Indulge in simple everyday pleasures of life without guilt. Researchers say activities like sipping coffee and listening to your favorite tune not just unwind your mind but also boost your brain power.

The little joys of life strengthen cognitive performance and help the brain in tasks that require concentration and memory, according to the latest study, conducted by researchers from the NYU Tandon School of Engineering.

The team made the interesting findings by using MINDWATCH, a brain-monitoring technology developed by Professor Rose Faghih, a senior author of the study.

MINDWATCH uses an algorithm to analyze a person's brain and electrodermal activities from data collected through wearable devices. Electrodermal activity is the continuous changes that occur in the electrical properties of the skin in response to stress, typically measured using changes in sweat production.

All participants wore skin-monitoring wristbands and brain-monitoring headbands during the study. They were asked to complete cognitive tests while listening to music, drinking coffee or sniffing perfumes based on their individual preferences. The same study was repeated without any of these stimulants.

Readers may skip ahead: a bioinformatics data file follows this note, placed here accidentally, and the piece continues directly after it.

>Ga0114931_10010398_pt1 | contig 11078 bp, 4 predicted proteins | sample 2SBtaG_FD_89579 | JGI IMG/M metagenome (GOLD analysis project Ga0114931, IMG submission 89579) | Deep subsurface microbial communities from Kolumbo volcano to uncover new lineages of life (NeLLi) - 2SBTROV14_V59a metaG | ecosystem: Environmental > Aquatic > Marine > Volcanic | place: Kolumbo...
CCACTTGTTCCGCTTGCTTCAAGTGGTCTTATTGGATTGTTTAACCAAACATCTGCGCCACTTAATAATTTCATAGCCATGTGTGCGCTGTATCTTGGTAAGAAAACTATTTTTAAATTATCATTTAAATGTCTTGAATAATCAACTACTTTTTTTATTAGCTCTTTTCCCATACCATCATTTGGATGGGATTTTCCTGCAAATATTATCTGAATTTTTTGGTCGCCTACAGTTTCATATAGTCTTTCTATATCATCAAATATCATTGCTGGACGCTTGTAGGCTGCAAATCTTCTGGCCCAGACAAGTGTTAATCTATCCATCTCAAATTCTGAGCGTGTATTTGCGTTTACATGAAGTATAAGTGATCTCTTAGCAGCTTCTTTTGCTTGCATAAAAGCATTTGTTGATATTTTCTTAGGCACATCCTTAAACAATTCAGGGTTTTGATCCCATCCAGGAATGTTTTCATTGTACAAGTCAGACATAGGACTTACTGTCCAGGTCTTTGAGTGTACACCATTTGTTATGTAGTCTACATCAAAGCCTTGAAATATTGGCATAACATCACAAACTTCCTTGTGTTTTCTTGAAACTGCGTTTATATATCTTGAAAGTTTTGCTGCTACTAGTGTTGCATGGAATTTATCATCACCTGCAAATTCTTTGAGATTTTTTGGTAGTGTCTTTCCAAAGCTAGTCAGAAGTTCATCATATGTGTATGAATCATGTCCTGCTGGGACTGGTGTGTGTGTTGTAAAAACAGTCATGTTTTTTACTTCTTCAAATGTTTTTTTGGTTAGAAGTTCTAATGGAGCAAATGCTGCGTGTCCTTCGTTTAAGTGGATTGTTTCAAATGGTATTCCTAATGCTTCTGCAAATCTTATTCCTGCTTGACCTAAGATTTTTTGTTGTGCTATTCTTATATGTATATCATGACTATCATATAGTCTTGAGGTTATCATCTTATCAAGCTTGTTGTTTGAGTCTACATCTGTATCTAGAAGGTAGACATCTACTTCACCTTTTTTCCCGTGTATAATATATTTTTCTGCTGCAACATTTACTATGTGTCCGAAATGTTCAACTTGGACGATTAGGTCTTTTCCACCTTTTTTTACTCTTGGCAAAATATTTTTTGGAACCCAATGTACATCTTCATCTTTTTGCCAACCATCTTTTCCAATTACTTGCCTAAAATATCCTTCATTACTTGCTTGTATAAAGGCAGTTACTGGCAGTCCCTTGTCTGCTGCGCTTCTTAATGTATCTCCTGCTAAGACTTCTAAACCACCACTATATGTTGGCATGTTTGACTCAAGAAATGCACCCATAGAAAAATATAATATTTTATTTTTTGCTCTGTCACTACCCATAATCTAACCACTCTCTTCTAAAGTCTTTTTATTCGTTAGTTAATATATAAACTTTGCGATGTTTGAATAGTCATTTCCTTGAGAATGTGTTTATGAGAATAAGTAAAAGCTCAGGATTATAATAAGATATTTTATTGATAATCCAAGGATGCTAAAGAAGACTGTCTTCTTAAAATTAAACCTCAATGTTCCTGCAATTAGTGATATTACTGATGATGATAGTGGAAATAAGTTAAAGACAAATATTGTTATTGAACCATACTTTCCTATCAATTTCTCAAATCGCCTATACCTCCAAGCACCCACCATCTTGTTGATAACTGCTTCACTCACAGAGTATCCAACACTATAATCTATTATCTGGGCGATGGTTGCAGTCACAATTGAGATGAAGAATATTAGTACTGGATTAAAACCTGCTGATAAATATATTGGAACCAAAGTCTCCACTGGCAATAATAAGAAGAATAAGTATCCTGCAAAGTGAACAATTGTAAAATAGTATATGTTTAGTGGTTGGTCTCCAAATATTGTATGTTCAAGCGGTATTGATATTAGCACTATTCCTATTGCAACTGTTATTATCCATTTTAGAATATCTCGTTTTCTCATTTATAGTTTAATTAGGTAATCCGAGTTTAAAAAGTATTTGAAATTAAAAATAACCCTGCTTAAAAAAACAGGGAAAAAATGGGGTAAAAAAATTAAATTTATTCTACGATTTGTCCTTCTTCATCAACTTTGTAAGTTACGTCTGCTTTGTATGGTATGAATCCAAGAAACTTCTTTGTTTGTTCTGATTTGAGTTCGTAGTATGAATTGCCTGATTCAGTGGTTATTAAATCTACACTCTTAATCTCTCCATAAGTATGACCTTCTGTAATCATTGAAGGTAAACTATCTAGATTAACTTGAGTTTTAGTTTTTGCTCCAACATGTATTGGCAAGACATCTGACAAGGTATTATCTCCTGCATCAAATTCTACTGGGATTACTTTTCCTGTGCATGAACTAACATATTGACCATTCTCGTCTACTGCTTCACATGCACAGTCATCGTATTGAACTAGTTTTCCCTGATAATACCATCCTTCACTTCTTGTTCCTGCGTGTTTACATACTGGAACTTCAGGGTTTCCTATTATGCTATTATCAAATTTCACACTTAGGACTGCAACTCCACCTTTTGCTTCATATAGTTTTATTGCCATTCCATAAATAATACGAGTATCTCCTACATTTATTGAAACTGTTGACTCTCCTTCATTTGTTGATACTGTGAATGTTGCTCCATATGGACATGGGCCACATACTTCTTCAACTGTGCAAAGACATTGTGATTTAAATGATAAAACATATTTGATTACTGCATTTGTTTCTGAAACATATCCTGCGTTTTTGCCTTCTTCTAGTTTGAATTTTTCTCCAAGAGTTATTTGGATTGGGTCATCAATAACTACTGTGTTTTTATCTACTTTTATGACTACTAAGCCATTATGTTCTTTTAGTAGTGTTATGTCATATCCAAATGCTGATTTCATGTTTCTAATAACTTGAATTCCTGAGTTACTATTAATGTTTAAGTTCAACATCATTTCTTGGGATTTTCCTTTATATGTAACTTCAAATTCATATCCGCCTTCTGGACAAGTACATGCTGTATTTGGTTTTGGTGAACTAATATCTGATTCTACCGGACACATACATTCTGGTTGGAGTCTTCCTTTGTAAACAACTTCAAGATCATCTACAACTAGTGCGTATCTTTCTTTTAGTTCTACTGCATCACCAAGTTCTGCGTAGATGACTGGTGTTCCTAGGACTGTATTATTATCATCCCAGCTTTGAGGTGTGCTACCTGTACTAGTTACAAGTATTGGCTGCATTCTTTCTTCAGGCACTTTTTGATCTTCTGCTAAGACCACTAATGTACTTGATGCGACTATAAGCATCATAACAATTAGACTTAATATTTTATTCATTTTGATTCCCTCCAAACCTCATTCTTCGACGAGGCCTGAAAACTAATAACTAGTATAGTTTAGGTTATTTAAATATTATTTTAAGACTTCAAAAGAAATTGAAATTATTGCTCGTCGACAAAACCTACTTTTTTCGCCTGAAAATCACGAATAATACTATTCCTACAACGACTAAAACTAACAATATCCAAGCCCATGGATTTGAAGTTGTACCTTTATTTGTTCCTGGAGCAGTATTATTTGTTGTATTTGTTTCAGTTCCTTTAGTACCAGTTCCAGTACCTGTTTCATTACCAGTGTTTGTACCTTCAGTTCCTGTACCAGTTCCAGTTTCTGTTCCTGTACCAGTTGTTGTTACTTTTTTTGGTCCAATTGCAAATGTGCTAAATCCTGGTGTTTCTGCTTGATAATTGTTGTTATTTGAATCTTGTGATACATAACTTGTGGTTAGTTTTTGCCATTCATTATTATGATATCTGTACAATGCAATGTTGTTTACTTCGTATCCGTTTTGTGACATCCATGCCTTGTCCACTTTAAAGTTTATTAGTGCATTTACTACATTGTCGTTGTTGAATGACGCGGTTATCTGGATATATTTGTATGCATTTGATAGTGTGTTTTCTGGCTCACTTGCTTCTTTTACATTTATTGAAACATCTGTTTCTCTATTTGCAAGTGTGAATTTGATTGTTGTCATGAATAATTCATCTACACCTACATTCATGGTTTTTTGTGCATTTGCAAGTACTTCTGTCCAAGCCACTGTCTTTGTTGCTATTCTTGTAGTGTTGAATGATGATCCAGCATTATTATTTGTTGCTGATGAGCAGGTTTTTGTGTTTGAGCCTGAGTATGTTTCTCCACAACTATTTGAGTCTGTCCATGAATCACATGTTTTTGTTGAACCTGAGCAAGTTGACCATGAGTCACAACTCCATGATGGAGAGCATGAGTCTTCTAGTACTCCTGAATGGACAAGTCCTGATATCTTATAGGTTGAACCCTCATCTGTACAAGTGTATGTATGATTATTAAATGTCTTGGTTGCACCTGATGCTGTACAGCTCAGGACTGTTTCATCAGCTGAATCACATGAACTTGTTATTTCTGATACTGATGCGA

The findings from the MINDWATCH algorithm suggest music and coffee made significant brain arousal in the participants and led them into a physiological "state of mind" that improved their working memory. The study also found the two stimulants increased "beta band" brain wave activity associated with increased cognitive performance.

Researchers tested the effect of three types of music: energetic and relaxing music familiar to the participant, and novel AI-generated music based on their tastes. The participants showed their best performance in tests when they listened to AI-generated music. The use of familiar energetic music was more effective compared to relaxed ones.

Among the three types of stimulants, the most pronounced effect on brain power was seen with music, followed by coffee. Perfumes had a modest positive effect.

"The pandemic has impacted the mental well-being of many people across the globe, and now more than ever, there is a need to seamlessly monitor the negative impact of everyday stressors on one's cognitive function," Faghih said.

"Right now MINDWATCH is still under development, but our eventual goal is that it will contribute to the technology that could allow any person to monitor his or her own brain cognitive arousal in real-time, detecting moments of acute stress or cognitive disengagement, for example. At those times, MINDWATCH could 'nudge' a person towards simple and safe interventions—perhaps listening to music—so they could get themselves into a brain state in which they feel better and perform job or school tasks more successfully," Faghih added.